White Mans Indian at UNO Fest 2018. A review.

White Man’s Indian at UNO Fest 2018. A review.

Intrepid Theatre’s UNO Fest, now in its twenty-first year, runs May 9-19, 2018 in Victoria BC.  It features eighteen shows, including two as part of the new Family Fest Series, and a spotlight on women’s indigenous voices with a guest indigenous curator, Yolanda Bonnell.

I’ll be featuring interviews, previews and reviews during the festival. Follow http://janislacouvee.com/tag/uno-fest-2018/ for all my coverage.

White Man's Indian by Darla ContoisNowhere is the power of theatre to change perspectives more evident than in its purest form—the solo show.  UNO Fest Guest Indigenous Curator Yolanda Bonnell chose Darla Contois’ White Man’s Indian (currently playing May 17/18/19 at Intrepid Theatre’s UNO Fest) as a powerful example of a “loud, important” voice.

The most important aspect for me (as guest curator) was to ensure that I chose an Indigenous woman’s piece.  Indigenous women are the most disrespected and silenced voice.  We see that in our Missing and Murdered Women and Girls and the way in which we are treated by settlers.  To me, it is vitally important to find any way we can to raise up the voices of our Indigenous women.

Eva (Contois) is plagued by dreams—scary, recurring dreams that frighten her, night after night after night.  It’s been a tough year, moving from the “rez” after the death of her mom, forced to live with a lackadaisical father she barely knows while navigating the unfamiliar world of a white high-school where she is the only indigenous person.

Together with her best friend Nicole she plots the loss of the latter’s virginity while acquiring booze for parties and worrying about what to wear to the graduation prom. Laconic and diffident, Eva minimizes her challenges with a disarming frankness, recounting a litany of episodes.

Contois shifts between a multitude of characters—her cousin Roxanne, mother, father, friends at school, teachers, siblings—bringing flashes of the past to life with stark clarity and a sardonic tone. In a narrative that is unafraid to reveal the startling truths of a difficult life, she moves between the typical moments familiar to any teen before descending into the recesses of the past to unearth disturbing hidden memories.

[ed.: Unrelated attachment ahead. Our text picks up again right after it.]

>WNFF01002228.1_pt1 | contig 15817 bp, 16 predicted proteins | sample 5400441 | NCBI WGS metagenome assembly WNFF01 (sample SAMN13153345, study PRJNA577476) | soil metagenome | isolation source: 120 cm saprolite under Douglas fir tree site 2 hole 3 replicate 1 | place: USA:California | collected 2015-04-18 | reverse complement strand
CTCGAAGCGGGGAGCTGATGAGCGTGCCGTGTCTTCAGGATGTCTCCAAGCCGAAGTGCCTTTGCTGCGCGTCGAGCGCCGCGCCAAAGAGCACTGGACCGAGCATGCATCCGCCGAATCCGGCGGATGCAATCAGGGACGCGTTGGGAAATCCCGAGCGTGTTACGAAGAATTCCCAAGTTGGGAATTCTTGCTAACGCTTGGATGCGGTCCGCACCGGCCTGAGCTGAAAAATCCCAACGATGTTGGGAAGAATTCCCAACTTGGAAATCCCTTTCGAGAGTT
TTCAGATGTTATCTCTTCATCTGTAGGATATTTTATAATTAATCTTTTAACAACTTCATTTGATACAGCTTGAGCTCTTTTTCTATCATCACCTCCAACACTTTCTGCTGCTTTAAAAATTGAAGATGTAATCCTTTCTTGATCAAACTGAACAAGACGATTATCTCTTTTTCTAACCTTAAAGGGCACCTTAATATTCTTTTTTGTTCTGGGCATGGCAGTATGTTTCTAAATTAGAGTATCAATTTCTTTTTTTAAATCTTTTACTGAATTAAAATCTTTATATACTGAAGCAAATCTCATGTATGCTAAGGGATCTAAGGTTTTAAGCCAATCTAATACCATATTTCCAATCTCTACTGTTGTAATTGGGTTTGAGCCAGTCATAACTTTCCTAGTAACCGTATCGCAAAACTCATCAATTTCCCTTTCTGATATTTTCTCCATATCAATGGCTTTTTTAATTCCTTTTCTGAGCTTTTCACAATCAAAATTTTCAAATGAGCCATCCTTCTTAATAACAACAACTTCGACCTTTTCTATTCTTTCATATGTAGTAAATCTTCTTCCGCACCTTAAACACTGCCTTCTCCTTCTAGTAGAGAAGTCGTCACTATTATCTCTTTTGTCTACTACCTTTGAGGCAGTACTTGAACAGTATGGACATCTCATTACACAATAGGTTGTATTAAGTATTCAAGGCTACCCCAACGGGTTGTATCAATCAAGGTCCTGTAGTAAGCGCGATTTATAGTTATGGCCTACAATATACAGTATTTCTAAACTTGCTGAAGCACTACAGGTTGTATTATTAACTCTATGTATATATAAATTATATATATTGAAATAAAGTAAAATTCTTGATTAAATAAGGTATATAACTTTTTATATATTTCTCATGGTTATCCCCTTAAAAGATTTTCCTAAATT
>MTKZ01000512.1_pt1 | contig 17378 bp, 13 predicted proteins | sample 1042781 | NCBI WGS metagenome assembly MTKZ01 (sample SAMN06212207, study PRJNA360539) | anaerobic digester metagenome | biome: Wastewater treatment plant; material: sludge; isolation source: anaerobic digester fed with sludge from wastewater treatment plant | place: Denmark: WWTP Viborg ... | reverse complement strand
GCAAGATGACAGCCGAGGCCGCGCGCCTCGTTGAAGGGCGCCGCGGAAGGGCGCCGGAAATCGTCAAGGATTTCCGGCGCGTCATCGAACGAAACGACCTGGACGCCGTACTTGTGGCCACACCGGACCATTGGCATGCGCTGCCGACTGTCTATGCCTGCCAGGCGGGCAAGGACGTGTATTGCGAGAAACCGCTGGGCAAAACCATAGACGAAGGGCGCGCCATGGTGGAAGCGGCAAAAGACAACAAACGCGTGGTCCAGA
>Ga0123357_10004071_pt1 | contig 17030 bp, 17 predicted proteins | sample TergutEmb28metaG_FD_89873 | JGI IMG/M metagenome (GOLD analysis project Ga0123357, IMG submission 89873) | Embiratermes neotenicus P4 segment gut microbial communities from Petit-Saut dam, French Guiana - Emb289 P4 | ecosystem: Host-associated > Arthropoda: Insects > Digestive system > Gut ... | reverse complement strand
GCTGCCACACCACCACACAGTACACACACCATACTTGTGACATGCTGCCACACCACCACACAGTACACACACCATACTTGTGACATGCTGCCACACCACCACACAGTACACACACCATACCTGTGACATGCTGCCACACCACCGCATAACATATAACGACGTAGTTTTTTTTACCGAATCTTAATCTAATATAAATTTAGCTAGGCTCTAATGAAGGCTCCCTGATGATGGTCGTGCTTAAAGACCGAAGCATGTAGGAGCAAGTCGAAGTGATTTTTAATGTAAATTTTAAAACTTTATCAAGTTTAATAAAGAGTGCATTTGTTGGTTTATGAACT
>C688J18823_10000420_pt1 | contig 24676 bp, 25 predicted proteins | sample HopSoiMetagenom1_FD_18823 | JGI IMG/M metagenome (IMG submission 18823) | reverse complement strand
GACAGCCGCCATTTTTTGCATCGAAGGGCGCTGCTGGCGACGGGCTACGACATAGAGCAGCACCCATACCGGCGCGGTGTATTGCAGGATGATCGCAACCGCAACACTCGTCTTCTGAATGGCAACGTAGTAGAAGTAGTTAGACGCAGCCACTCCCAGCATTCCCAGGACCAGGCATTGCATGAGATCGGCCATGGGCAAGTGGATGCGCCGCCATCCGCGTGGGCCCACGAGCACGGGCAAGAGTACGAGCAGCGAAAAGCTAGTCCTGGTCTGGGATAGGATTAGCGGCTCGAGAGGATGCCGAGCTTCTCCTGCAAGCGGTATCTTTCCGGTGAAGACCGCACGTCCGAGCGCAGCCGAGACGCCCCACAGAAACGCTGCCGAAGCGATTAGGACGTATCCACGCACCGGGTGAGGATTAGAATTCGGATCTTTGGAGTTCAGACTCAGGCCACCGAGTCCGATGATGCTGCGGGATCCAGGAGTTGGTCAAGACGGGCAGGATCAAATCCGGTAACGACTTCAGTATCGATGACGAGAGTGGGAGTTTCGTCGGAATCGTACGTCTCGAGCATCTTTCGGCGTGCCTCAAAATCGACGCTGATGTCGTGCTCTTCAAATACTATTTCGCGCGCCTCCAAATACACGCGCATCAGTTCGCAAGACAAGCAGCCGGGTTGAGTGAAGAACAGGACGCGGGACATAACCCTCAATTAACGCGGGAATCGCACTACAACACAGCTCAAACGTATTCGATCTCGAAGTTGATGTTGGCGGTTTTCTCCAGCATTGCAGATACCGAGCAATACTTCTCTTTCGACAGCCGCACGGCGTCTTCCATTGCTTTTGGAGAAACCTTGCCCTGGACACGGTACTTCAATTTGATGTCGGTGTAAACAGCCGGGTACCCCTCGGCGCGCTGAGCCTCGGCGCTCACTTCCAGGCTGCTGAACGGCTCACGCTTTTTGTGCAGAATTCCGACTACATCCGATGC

It all takes its toll; tired of trying to fit in, Eva is on the verge of caving to the pressure. Rescued at the last moment by a vision, she breaks through to reclaim herself. Contois’ final monologue is an indictment of modern Canada’s continued insistence on pigeon-holing. Eva is Eva, not a stereotype, not someone else’s idea of who she should be.

White Man’s Indian is disruptive, a clarion call to wake up and pay attention rather than assuming to know. Canadian theatre needs more artists like Darla Contois to shake us from our complacency. There’s a world out there, far beyond our ken, demanding to be heard. As it reveals itself, are we willing to humbly listen for the lessons?

This is the story of Eva, a Cree teenage girl, and her journey through the maze of a White Man’s high school. In a hilarious new work from emerging First Nations artist Darla Contois, Eva goes on a quest for identity and spirituality through the hallways of teen angst, racism, and an evil prom queen. Both poetic and humorous, White Man’s Indian is a moving story of memory, courage, alienation, and belonging.

White Man’s Indian, created and performed by Darla Contois (Winnipeg)
UNO Fest 2018
Intrepid Theatre Club, #2-1609 Blanshard Street at Fisgard
May 17 at 6:30pm, May 18 at 9pm, May 19 at 6:30pm
Tickets $18
Rating: 16+
Genre: Drama/Indigenous Voices

Disclaimer: I received a complimentary ticket to attend White Man’s Indian.

About @lacouvee

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I truly believe that one person can make a difference and that we all have our own lives to live, creatively, while respecting the unique nature of others.

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